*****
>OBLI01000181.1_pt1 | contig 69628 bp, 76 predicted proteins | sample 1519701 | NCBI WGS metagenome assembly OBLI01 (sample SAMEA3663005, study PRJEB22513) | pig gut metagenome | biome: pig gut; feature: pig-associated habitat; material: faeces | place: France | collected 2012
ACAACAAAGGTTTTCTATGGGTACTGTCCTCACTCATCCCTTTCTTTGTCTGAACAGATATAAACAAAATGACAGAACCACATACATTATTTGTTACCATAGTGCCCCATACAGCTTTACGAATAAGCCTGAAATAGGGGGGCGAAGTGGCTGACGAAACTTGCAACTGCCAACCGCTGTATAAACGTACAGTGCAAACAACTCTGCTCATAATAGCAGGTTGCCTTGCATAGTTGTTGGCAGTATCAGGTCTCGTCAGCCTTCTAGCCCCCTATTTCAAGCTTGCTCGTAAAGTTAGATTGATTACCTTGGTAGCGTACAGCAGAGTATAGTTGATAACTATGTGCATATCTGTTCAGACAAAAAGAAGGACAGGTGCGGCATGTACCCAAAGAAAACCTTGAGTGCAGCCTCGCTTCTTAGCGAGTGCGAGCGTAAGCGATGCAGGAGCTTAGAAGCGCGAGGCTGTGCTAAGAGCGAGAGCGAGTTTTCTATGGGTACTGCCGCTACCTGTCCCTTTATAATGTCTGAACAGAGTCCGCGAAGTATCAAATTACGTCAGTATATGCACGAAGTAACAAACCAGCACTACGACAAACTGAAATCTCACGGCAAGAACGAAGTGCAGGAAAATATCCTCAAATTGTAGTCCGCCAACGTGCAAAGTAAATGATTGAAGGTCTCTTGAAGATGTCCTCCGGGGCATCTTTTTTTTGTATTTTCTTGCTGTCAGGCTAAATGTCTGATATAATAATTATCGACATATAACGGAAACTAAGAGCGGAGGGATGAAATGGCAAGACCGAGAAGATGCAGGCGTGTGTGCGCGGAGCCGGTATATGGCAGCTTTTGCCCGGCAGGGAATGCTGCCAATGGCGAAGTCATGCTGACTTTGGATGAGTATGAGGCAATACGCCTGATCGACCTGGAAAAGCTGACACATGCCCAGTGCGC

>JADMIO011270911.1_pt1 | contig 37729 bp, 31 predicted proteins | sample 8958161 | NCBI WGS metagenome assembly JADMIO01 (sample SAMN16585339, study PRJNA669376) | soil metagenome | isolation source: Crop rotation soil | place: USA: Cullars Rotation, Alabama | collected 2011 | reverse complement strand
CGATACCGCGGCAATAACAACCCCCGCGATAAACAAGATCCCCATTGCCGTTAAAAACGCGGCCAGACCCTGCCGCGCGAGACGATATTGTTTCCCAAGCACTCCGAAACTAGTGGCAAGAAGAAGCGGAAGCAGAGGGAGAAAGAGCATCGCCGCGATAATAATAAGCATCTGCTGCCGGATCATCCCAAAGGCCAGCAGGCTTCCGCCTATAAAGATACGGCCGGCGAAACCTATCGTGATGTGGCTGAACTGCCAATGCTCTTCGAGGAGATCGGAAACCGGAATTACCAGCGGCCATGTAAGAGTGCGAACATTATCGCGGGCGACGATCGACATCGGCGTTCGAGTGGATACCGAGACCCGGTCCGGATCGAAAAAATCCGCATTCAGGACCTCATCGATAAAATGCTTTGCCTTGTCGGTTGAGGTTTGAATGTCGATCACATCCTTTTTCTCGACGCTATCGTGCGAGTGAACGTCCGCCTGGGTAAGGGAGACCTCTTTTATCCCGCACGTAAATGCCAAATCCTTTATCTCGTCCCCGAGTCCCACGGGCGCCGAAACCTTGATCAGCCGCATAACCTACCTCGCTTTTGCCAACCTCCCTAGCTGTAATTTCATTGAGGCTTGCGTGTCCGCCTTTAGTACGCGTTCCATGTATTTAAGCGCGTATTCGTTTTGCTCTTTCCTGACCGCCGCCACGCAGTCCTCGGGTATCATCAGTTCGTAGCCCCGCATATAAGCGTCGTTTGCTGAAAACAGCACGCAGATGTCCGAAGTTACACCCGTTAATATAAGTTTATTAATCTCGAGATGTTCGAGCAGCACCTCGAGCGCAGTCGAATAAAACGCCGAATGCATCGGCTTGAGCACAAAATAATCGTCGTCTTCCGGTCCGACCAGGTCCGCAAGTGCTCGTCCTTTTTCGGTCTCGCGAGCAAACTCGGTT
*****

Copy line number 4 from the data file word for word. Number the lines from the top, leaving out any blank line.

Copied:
CGATACCGCGGCAATAACAACCCCCGCGATAAACAAGATCCCCATTGCCGTTAAAAACGCGGCCAGACCCTGCCGCGCGAGACGATATTGTTTCCCAAGCACTCCGAAACTAGTGGCAAGAAGAAGCGGAAGCAGAGGGAGAAAGAGCATCGCCGCGATAATAATAAGCATCTGCTGCCGGATCATCCCAAAGGCCAGCAGGCTTCCGCCTATAAAGATACGGCCGGCGAAACCTATCGTGATGTGGCTGAACTGCCAATGCTCTTCGAGGAGATCGGAAACCGGAATTACCAGCGGCCATGTAAGAGTGCGAACATTATCGCGGGCGACGATCGACATCGGCGTTCGAGTGGATACCGAGACCCGGTCCGGATCGAAAAAATCCGCATTCAGGACCTCATCGATAAAATGCTTTGCCTTGTCGGTTGAGGTTTGAATGTCGATCACATCCTTTTTCTCGACGCTATCGTGCGAGTGAACGTCCGCCTGGGTAAGGGAGACCTCTTTTATCCCGCACGTAAATGCCAAATCCTTTATCTCGTCCCCGAGTCCCACGGGCGCCGAAACCTTGATCAGCCGCATAACCTACCTCGCTTTTGCCAACCTCCCTAGCTGTAATTTCATTGAGGCTTGCGTGTCCGCCTTTAGTACGCGTTCCATGTATTTAAGCGCGTATTCGTTTTGCTCTTTCCTGACCGCCGCCACGCAGTCCTCGGGTATCATCAGTTCGTAGCCCCGCATATAAGCGTCGTTTGCTGAAAACAGCACGCAGATGTCCGAAGTTACACCCGTTAATATAAGTTTATTAATCTCGAGATGTTCGAGCAGCACCTCGAGCGCAGTCGAATAAAACGCCGAATGCATCGGCTTGAGCACAAAATAATCGTCGTCTTCCGGTCCGACCAGGTCCGCAAGTGCTCGTCCTTTTTCGGTCTCGCGAGCAAACTCGGTT